No change comes without costs. The transition from ICD-9-CM to ICD-10 is no exception. It can be comfortably predicted that the upcoming change in the medical billing industry are going to cost unprepared outpatient medical practices. To reduce exposure to reduced revenues after the transition, it is imperative for physician billers to be ready to submit the new codes contained in ICD-10-CM for proper payment.
Industry surveys reveal that many outpatient practices are not taking the necessary steps to prepare for ICD-10. Put a frog in a pot of water and put the pot on low heat. The frog won’t realize the water is boiling until it is too late. That’s what the upcoming ICD-10 transition is like. Time is wasting while few practice managers ignore the heat.
On October 1, 2014, healthcare billing will change dramatically. The coding system that has been used for decades is about to be replaced. Outpatient physician practices ignore this impending change at their peril. Hindsight may be 20/20, but foresight will save the bottom line.
Medical practices that perform all their billing functions in house are at particular risk of losing or delaying payments by not preparing for ICD-10. Some doctors say, “We have over a year until we have to be compliant.” That’s true. In medical school, none of them said, “I won’t have to practice medicine for another six or eight years. Why study now?”
Medical practices that use a third-party billing company are at less risk. Professional medical billers, coders, and documentation specialists are already preparing themselves for the ICD-10 transition. Mastering ICD-10 now will prevent dirty claims from being submitted in 2014 and beyond. The best defense is a good offense. Providing reliable, efficient service, submitting clean claims that don’t need to be appealed, and posting accurate, timely payments to a practice’s A/R is essential to keeping a client’s practice financially afloat.
Is it too early to think about ICD-10?
Is it too early to screen for breast cancer when a woman has a palpable lump? Is it too early to order an ECG on a patient with cardiac symptoms? Is it too early to perform an annual physical exam on an established patient? Is it too early to ask probing questions to evaluate a patient’s current health status?
ICD-10 is coming. Business practice, like clinical practice, requires preventative measures. Now is the time to consider the financial impacts of ICD-10.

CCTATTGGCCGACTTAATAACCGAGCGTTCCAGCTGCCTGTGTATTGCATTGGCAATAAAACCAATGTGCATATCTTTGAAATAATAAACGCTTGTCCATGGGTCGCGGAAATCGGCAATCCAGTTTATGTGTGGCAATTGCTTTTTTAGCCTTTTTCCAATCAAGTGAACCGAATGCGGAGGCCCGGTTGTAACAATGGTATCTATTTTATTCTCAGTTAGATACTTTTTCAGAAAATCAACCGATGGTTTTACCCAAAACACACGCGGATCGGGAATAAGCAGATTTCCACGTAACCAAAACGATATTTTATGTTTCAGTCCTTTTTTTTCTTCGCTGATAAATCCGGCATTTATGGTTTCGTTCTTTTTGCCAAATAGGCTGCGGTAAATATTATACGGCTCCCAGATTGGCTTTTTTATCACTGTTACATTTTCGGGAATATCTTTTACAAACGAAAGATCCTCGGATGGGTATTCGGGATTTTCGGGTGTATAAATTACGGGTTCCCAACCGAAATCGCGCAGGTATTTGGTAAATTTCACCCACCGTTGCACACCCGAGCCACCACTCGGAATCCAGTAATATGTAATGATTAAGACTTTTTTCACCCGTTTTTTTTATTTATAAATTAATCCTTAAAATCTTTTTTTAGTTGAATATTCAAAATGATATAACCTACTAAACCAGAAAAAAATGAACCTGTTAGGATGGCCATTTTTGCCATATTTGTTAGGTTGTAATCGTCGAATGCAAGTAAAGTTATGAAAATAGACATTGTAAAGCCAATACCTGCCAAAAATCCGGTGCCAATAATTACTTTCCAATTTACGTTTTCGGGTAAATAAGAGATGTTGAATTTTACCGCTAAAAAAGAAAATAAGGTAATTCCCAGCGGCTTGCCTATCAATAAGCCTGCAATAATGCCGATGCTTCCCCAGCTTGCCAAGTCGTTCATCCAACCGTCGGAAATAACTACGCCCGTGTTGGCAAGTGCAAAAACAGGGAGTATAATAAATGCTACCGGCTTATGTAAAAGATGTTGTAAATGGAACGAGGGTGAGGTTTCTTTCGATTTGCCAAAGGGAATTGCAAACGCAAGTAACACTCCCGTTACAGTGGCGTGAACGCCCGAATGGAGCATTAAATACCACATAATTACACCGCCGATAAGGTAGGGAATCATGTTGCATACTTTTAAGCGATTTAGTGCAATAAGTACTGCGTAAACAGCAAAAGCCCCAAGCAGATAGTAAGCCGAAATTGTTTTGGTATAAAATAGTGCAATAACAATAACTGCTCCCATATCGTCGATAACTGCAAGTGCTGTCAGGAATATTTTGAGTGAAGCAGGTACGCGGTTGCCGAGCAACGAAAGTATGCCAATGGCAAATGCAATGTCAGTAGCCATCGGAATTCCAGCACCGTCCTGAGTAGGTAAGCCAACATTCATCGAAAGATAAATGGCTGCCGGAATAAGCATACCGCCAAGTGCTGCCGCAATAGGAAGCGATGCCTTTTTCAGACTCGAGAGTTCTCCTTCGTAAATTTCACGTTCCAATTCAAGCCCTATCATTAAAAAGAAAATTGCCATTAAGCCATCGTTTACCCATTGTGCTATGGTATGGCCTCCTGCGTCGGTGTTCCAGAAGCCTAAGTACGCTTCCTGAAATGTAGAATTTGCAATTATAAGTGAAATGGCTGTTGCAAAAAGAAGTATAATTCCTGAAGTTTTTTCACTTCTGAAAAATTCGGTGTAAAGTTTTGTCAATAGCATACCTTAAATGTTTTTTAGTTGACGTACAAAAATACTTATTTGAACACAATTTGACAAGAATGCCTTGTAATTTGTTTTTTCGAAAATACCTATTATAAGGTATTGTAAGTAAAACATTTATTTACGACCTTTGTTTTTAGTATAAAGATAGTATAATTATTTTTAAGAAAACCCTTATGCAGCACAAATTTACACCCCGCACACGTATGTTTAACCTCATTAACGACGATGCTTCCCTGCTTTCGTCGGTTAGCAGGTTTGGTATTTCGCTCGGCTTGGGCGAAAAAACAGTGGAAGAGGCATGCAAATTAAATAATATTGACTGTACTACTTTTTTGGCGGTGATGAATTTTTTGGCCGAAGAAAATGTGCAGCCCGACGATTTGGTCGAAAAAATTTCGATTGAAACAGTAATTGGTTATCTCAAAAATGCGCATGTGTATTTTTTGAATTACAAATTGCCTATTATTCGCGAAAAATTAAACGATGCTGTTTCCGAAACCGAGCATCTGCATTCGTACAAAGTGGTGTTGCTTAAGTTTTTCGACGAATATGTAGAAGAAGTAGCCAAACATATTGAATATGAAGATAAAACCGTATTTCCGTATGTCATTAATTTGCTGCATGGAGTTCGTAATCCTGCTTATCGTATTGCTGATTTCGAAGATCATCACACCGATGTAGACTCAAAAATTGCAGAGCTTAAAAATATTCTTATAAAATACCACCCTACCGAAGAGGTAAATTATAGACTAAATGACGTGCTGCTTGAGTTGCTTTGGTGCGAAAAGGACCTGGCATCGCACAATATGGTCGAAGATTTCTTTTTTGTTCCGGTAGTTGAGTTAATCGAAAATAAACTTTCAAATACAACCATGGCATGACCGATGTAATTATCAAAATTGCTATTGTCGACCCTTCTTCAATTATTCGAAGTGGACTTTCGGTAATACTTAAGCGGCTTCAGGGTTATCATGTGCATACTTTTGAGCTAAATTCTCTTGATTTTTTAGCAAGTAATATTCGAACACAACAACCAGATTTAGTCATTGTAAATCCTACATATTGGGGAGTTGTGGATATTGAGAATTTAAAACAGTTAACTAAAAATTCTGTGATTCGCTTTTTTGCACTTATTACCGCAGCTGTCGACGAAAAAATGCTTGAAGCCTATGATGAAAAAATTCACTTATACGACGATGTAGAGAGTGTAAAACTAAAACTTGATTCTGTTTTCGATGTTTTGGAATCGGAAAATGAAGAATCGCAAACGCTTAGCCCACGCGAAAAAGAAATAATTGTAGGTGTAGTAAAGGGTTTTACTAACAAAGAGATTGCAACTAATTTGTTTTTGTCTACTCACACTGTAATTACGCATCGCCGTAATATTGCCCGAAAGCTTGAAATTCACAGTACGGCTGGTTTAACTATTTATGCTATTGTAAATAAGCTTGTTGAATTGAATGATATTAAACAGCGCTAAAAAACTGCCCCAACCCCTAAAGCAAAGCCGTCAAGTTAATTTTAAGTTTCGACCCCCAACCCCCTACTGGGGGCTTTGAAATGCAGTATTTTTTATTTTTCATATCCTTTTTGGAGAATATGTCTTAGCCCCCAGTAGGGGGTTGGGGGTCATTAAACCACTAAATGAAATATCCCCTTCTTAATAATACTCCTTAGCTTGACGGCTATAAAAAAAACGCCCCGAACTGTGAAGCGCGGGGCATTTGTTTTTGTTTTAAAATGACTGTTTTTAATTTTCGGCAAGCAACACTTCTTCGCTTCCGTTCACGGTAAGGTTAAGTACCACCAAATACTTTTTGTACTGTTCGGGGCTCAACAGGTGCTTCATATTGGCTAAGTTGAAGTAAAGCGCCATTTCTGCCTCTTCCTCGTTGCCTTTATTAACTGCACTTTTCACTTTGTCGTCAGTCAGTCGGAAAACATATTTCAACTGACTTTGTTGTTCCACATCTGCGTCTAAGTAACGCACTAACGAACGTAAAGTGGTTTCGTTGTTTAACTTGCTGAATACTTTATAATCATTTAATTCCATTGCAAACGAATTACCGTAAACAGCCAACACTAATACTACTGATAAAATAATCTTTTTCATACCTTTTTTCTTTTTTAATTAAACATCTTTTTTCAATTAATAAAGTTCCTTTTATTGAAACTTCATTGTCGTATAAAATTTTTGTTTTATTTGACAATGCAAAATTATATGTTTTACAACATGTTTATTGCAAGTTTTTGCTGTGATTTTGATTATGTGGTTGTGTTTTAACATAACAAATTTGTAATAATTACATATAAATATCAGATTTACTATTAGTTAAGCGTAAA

While hardware and software requirements for ICD-10 billing should have been satisfied with the recent 5010 transition, medical practices who conduct all their billing operations in house need to be ready for further upgrades once ICD-10 is implemented. It is not too early to consider the expenses needed to be 100% compliant with the new standards. Bad software will cause claims to be denied because they do not include codes to the highest degree of specificity required by ICD-10 standards. In-house back office staff cannot be expected to be able to transition from one coding system to the other without adequate training.
Medical practices that contract with a professional billing service have an advantage over the competition. Surveys show that physicians who contract their billing to third parties will have less exposure to a reduction in cash flow and in denied claims after October 1, 2014. This is because third party billers will be fully trained, and the medical record software used to transmit data between medical provider and billing agent will be compliant with the new coding methodology.
Training costs will be negligible for medical practices who use a professional billing service. The billing service will absorb the costs of training because it is in the service’s best interest to provide exceptional value. Healthcare providers will need training to familiarize themselves with the new standards, but the coders who submit claims will already be fluent in the new coding system.
M-Scribe is ahead of the curve. We are anticipating the upheaval that the ICD-10 conversion is going to cause. We are prepared to submit clean claims from Day One of the new era.